It’s the largest winter sports spectacle in the world. Every 48 months or so we watch, cheer and occasionally weep in triumph or agony.
Representing Canada at the Olympic Winter Games is no easy pursuit, especially when the top of the podium is the only objective. And in hockey, that sentiment is particularly onerous when silver or bronze are not the coveted colour.
For the athletes themselves, Olympic competition is the culmination of a build-up of many years of training, sacrifice and dedication in a specific quest for excellence. The Olympics are the one periodic competition that trumps the rest in a relative journey to perfection.
The Paralympics are no different.
“We’re always looking for the perfect game,” says Adam Dixon, a longtime member of Canada’s National Sledge Team. “Obviously the perfect game doesn’t exist. There’s no such thing as perfection, but we need to be as perfect as possible heading into Sochi.”
If the 2010 Paralympics in Vancouver were a stepping stone for Canada’s National Sledge Team, then Sochi looms as a very plausible leap to the podium. Four years ago, the Canadians were poised to deliver their country another gold medal on home ice, only to come up well short with a fourth-place finish.
It was a disappointing end for a team that expected more of itself and for a hockey community that understood the setback, but was also left wondering … what happened?
And while Vancouver didn’t produce the desired result, the national team expects to use the experience as motivation moving ahead, while at the same time hoping to push the salty memory further away in the rearview mirror.
“I think I’ve got my head wrapped around what the Paralympics are,” says Dixon, who joined the national sledge team as a 17-year-old following the 2006 Games in Turin, Italy. “Especially going to Vancouver. It was a real learning curve for me. Vancouver is definitely something I have under my belt now. Heading to Sochi my role is going to be different. I can pass on some of my knowledge to the guys that have never been.”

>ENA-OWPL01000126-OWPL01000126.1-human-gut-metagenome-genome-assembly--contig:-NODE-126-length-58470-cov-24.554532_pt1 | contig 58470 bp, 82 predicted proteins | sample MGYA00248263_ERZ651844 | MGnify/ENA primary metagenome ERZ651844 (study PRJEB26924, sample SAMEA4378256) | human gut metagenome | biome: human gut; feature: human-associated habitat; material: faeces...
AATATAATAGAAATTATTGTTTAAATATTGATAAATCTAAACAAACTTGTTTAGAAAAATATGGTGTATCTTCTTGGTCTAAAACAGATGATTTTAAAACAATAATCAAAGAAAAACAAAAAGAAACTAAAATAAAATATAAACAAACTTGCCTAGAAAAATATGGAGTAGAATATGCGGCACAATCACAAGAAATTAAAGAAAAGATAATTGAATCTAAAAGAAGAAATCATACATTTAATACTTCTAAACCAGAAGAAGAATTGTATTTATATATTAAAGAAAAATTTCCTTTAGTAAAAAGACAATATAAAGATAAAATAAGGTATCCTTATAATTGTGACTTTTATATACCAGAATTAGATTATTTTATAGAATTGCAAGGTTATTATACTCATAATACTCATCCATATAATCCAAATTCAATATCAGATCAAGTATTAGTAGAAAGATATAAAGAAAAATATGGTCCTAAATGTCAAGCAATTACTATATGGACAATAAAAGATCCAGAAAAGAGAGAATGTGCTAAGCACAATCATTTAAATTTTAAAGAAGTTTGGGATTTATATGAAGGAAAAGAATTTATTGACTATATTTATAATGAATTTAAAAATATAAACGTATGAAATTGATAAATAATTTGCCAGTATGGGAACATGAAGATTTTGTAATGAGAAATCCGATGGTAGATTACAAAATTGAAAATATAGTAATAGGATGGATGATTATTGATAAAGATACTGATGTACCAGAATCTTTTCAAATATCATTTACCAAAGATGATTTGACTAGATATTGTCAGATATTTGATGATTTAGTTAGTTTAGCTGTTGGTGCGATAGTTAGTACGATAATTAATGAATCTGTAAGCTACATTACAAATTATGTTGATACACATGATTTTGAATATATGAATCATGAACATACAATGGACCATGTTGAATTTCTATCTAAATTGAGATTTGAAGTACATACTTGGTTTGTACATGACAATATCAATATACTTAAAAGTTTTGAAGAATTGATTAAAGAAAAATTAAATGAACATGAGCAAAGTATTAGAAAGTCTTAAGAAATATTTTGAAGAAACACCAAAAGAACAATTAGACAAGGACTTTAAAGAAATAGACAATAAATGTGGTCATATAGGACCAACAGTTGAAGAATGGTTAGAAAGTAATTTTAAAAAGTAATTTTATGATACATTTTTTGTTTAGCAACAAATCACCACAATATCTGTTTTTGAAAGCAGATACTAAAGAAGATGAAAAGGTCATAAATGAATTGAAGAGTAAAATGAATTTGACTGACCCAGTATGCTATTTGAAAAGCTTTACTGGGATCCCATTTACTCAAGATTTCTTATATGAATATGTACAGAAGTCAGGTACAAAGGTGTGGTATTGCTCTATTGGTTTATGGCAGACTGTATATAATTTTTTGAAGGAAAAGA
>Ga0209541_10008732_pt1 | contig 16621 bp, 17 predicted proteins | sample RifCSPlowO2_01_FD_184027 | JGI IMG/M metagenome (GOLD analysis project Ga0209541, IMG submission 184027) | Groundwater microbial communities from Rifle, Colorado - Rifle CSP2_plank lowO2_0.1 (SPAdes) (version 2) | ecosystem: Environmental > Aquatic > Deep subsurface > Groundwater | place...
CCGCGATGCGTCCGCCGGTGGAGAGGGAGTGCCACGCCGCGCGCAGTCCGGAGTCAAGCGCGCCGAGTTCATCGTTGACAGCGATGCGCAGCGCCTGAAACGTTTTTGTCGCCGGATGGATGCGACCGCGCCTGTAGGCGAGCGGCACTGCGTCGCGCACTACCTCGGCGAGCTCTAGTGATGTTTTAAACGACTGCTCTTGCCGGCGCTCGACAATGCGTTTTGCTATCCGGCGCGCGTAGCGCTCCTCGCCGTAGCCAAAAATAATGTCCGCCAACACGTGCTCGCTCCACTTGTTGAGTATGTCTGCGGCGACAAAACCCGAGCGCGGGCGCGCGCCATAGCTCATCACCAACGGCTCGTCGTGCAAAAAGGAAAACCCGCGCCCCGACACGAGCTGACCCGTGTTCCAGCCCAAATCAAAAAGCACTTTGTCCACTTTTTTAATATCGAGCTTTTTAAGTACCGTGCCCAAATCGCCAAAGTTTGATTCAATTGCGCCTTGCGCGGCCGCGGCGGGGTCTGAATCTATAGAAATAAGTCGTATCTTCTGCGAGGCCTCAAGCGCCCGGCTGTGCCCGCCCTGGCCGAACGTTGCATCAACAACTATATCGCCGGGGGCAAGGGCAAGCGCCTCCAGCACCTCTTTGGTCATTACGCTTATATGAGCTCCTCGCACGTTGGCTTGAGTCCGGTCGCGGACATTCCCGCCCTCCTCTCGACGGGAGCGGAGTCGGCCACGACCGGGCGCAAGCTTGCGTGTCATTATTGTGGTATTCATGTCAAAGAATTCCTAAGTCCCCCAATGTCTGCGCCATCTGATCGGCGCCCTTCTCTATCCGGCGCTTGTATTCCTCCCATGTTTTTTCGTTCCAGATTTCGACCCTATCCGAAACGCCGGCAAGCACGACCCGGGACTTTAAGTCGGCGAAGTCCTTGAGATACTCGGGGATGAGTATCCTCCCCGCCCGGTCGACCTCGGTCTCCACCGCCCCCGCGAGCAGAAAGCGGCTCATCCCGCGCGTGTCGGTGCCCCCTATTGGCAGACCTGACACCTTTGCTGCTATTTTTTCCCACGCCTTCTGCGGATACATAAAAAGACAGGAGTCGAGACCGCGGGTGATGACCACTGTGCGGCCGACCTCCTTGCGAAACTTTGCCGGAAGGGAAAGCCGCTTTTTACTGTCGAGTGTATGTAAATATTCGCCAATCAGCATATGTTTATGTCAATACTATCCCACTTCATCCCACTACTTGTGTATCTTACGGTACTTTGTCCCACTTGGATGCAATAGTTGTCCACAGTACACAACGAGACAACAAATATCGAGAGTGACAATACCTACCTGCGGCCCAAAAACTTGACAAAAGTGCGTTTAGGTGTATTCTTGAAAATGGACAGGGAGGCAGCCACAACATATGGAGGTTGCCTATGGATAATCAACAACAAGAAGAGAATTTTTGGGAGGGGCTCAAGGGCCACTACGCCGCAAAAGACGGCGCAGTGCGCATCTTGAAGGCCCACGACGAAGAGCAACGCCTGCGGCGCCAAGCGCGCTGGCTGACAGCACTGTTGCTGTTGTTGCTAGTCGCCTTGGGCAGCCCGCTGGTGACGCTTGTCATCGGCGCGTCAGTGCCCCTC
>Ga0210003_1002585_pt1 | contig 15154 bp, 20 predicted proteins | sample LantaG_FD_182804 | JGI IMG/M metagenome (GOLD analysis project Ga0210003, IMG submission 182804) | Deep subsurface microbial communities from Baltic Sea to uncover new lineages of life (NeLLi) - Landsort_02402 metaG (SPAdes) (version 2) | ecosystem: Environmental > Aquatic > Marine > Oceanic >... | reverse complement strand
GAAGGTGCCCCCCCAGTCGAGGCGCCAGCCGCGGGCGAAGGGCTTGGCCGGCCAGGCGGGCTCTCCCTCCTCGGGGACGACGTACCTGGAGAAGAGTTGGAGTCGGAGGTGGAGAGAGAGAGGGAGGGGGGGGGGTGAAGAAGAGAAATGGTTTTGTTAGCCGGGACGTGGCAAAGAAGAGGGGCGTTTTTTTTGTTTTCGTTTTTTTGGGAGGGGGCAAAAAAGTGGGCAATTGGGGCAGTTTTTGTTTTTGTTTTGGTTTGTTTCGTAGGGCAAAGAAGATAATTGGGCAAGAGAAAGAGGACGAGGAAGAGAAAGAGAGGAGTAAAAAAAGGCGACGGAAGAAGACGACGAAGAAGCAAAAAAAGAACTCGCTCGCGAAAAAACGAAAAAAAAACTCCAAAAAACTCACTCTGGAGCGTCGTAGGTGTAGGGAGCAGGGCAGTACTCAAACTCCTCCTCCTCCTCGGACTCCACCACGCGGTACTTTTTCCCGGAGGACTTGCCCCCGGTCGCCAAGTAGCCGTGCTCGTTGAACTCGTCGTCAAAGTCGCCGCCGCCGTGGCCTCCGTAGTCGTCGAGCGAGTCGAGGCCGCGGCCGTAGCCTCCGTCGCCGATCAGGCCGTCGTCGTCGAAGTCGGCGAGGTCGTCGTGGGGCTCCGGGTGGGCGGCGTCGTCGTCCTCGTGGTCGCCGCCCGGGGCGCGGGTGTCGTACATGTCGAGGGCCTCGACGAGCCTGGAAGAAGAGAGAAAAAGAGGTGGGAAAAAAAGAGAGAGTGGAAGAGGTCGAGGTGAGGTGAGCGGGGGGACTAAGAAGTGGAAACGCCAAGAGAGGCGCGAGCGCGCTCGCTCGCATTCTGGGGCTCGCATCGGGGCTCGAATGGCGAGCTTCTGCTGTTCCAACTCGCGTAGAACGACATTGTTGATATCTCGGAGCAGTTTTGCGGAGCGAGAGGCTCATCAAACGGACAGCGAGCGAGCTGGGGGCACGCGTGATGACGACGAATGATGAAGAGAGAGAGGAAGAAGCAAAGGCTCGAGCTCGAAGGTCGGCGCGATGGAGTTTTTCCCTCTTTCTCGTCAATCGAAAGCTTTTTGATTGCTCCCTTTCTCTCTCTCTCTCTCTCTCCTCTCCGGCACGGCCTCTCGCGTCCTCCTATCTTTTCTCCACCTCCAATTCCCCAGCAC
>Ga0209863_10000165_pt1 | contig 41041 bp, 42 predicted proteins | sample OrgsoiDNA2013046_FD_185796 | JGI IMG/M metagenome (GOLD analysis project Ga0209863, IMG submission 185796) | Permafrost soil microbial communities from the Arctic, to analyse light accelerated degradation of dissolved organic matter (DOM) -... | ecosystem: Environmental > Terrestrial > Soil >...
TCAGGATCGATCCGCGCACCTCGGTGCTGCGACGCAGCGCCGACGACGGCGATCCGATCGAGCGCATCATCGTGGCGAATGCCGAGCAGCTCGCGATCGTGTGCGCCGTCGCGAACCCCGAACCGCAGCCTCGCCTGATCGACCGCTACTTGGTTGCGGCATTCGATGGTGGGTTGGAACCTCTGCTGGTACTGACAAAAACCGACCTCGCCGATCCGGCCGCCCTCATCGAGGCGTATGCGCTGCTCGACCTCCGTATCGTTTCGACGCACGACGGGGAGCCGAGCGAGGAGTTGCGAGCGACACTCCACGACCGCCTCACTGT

But what Vancouver didn’t deliver in terms of hardware, it provided in spades for the sledge program in Canada in terms of exposure. Those unfamiliar with the game were suddenly watching it, asking questions about its origins and intricacies, and passionately cheering with the same nationalistic pride for any hockey team that wears a red and white jersey with a maple leaf on the crest.
After all, it’s hockey. And Canadians love hockey.
“Vancouver did an unbelievable amount of publicity for us. It’s hockey through and through and we always get such positive feedback. It made some household names out of people on our team, even if was only for a couple weeks in March.”
For Canada’s National Sledge Team, the preparation for the 2014 Paralympics has been somewhat arduous, but necessary. Over the last several months, the team has been involved in a selection camp in Toronto, the Four Nations tournament in Sochi, on the Paralympic ice, and a training camp in Bedford, N.S. From there, lead-up competition continues with the 2013 World Sledge Hockey Challenge in Toronto and then a three-game series in North Carolina in January against the Americans. It’s all designed to make sure the team is battle ready when the puck drops in Sochi.